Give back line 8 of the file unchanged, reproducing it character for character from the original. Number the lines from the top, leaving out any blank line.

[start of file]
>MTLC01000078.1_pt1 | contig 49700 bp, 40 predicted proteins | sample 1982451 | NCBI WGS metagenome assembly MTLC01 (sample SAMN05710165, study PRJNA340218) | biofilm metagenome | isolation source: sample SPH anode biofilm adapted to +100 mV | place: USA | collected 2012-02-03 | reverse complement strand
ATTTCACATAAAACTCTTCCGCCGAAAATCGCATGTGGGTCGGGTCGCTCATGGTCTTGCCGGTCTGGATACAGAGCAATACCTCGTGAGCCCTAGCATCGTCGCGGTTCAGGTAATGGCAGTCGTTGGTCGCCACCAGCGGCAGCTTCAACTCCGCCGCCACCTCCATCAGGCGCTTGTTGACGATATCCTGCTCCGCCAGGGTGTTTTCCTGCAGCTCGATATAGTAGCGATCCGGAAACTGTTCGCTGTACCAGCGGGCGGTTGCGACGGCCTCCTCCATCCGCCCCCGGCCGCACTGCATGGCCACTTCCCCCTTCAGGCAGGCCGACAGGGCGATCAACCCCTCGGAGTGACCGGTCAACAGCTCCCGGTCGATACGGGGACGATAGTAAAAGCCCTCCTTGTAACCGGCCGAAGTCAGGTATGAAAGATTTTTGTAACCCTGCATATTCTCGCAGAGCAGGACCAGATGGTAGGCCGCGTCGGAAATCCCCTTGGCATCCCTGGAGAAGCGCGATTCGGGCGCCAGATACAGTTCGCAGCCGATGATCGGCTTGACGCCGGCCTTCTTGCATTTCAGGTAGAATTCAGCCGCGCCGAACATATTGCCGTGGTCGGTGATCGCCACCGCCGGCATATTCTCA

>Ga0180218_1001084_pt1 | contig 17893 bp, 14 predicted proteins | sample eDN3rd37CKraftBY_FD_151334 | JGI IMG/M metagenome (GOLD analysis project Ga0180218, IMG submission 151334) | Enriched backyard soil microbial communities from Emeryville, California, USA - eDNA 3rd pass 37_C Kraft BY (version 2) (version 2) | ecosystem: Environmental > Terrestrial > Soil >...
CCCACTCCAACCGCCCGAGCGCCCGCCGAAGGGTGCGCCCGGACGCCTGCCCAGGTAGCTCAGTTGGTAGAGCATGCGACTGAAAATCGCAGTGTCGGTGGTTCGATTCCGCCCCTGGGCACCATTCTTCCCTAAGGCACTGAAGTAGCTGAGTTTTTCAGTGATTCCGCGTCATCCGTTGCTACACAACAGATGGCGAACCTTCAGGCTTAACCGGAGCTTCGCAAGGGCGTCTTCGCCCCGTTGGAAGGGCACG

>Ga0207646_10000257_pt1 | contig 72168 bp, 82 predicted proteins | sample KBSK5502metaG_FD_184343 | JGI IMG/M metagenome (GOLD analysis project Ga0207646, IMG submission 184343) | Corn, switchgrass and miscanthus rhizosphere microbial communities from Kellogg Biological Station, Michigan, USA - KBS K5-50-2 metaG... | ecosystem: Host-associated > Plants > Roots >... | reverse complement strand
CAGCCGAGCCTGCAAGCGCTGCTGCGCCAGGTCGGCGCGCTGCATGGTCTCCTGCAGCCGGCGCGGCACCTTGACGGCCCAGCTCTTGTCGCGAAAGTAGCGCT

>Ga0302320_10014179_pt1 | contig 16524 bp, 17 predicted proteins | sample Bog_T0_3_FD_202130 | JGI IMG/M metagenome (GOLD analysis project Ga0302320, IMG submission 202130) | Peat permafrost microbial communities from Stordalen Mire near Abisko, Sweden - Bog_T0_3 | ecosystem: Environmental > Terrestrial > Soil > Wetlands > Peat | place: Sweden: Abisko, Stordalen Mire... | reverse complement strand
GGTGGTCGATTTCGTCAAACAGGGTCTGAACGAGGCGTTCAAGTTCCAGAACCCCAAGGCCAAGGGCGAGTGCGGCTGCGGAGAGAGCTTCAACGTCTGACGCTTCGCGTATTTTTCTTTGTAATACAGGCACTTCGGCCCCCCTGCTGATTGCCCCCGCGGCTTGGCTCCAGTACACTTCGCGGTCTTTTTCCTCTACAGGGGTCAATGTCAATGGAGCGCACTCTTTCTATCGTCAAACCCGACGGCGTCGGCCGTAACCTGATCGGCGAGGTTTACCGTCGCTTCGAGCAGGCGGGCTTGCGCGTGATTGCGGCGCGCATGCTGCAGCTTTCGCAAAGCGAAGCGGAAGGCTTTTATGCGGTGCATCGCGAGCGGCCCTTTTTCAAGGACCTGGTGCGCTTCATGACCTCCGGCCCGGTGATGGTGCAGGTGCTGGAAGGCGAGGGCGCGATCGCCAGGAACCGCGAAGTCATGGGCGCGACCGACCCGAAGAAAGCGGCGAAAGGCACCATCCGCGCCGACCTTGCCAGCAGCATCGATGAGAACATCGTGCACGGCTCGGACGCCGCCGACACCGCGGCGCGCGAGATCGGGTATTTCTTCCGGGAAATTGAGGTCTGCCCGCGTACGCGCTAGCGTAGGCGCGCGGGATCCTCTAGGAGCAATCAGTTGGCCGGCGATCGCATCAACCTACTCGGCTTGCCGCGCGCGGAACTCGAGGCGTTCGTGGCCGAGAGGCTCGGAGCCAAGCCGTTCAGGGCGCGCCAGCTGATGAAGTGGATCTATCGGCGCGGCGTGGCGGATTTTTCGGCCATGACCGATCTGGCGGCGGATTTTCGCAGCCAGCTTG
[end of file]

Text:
GGTGGTCGATTTCGTCAAACAGGGTCTGAACGAGGCGTTCAAGTTCCAGAACCCCAAGGCCAAGGGCGAGTGCGGCTGCGGAGAGAGCTTCAACGTCTGACGCTTCGCGTATTTTTCTTTGTAATACAGGCACTTCGGCCCCCCTGCTGATTGCCCCCGCGGCTTGGCTCCAGTACACTTCGCGGTCTTTTTCCTCTACAGGGGTCAATGTCAATGGAGCGCACTCTTTCTATCGTCAAACCCGACGGCGTCGGCCGTAACCTGATCGGCGAGGTTTACCGTCGCTTCGAGCAGGCGGGCTTGCGCGTGATTGCGGCGCGCATGCTGCAGCTTTCGCAAAGCGAAGCGGAAGGCTTTTATGCGGTGCATCGCGAGCGGCCCTTTTTCAAGGACCTGGTGCGCTTCATGACCTCCGGCCCGGTGATGGTGCAGGTGCTGGAAGGCGAGGGCGCGATCGCCAGGAACCGCGAAGTCATGGGCGCGACCGACCCGAAGAAAGCGGCGAAAGGCACCATCCGCGCCGACCTTGCCAGCAGCATCGATGAGAACATCGTGCACGGCTCGGACGCCGCCGACACCGCGGCGCGCGAGATCGGGTATTTCTTCCGGGAAATTGAGGTCTGCCCGCGTACGCGCTAGCGTAGGCGCGCGGGATCCTCTAGGAGCAATCAGTTGGCCGGCGATCGCATCAACCTACTCGGCTTGCCGCGCGCGGAACTCGAGGCGTTCGTGGCCGAGAGGCTCGGAGCCAAGCCGTTCAGGGCGCGCCAGCTGATGAAGTGGATCTATCGGCGCGGCGTGGCGGATTTTTCGGCCATGACCGATCTGGCGGCGGATTTTCGCAGCCAGCTTG